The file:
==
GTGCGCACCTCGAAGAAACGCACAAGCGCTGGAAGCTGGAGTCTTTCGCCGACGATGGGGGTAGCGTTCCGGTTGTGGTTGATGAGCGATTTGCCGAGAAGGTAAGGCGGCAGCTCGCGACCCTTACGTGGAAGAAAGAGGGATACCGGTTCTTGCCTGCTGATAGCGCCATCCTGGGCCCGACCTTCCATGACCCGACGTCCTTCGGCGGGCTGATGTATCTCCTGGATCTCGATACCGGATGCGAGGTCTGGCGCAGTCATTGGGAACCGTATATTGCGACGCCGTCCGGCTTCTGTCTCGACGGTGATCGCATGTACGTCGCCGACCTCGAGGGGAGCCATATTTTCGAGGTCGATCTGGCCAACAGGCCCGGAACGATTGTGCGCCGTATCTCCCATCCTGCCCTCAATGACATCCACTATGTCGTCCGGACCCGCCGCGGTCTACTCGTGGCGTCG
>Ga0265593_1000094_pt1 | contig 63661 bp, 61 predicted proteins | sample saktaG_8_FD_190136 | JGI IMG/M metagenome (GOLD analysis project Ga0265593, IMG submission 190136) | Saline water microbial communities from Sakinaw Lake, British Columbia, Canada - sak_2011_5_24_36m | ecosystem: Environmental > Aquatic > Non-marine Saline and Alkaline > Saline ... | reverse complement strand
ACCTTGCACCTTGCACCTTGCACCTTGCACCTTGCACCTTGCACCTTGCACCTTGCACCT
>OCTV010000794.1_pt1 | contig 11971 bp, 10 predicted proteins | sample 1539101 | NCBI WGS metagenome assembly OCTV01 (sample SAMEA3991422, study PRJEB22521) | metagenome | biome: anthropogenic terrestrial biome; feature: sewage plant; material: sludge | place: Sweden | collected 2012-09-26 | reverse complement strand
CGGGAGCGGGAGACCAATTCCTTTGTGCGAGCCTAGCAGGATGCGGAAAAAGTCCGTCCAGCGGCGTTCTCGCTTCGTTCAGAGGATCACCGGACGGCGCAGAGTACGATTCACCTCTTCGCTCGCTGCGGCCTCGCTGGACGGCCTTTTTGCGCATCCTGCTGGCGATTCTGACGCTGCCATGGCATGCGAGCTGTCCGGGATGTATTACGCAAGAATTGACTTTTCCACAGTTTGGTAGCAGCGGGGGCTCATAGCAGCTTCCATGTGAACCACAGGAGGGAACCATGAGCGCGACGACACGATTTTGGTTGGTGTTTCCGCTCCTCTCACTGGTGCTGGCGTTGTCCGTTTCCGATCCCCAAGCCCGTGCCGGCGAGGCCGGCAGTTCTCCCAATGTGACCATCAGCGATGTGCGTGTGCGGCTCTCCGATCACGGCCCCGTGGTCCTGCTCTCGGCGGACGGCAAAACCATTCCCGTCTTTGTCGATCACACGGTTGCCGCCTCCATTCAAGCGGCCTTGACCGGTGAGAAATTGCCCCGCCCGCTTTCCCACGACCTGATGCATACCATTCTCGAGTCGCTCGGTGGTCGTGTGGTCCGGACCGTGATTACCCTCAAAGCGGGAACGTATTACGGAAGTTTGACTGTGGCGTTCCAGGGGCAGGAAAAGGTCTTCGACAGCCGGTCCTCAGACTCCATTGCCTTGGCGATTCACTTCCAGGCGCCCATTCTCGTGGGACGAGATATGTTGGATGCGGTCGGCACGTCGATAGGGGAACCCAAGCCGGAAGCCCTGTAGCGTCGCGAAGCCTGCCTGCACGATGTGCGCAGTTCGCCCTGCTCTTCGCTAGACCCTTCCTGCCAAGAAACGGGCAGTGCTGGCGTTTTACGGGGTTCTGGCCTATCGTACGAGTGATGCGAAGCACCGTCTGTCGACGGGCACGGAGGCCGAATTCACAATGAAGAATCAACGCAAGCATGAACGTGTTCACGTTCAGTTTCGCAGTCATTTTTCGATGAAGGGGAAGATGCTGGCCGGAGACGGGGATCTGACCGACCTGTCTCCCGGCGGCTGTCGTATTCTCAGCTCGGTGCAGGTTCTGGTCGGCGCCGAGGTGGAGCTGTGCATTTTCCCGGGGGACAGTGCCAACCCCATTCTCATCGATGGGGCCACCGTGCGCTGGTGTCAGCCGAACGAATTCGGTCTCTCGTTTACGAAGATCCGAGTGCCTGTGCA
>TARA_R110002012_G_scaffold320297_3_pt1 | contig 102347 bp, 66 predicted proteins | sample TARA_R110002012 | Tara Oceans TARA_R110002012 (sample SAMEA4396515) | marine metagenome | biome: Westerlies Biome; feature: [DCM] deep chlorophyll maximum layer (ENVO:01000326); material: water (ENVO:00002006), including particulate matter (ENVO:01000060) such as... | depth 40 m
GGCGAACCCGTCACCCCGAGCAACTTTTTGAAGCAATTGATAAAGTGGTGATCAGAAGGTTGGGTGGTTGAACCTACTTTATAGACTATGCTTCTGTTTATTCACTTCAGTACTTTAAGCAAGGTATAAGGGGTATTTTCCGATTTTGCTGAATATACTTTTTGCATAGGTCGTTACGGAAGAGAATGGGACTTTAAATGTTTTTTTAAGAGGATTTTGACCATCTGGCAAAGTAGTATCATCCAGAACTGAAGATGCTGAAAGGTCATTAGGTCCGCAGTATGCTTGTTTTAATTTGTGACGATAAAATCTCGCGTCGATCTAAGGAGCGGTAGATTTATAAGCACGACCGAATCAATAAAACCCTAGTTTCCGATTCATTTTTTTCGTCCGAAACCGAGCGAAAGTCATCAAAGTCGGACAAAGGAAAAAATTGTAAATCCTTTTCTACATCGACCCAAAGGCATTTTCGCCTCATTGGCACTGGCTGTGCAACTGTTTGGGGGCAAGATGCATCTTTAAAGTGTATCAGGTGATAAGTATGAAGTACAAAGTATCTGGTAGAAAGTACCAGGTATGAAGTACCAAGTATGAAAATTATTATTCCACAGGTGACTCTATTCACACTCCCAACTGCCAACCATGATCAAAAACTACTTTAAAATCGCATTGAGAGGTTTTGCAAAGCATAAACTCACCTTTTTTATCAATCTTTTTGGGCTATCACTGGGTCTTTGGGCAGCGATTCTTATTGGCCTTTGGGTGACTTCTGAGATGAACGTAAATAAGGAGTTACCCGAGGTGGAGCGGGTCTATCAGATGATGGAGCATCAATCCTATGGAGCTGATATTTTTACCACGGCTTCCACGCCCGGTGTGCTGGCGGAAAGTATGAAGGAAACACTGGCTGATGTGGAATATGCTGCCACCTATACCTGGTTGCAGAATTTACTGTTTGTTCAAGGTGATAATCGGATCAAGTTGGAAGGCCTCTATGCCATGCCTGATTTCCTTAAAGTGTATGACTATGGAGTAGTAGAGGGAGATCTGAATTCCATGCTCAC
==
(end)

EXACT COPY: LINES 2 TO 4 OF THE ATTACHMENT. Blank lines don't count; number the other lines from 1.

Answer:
>Ga0265593_1000094_pt1 | contig 63661 bp, 61 predicted proteins | sample saktaG_8_FD_190136 | JGI IMG/M metagenome (GOLD analysis project Ga0265593, IMG submission 190136) | Saline water microbial communities from Sakinaw Lake, British Columbia, Canada - sak_2011_5_24_36m | ecosystem: Environmental > Aquatic > Non-marine Saline and Alkaline > Saline ... | reverse complement strand
ACCTTGCACCTTGCACCTTGCACCTTGCACCTTGCACCTTGCACCTTGCACCTTGCACCT
>OCTV010000794.1_pt1 | contig 11971 bp, 10 predicted proteins | sample 1539101 | NCBI WGS metagenome assembly OCTV01 (sample SAMEA3991422, study PRJEB22521) | metagenome | biome: anthropogenic terrestrial biome; feature: sewage plant; material: sludge | place: Sweden | collected 2012-09-26 | reverse complement strand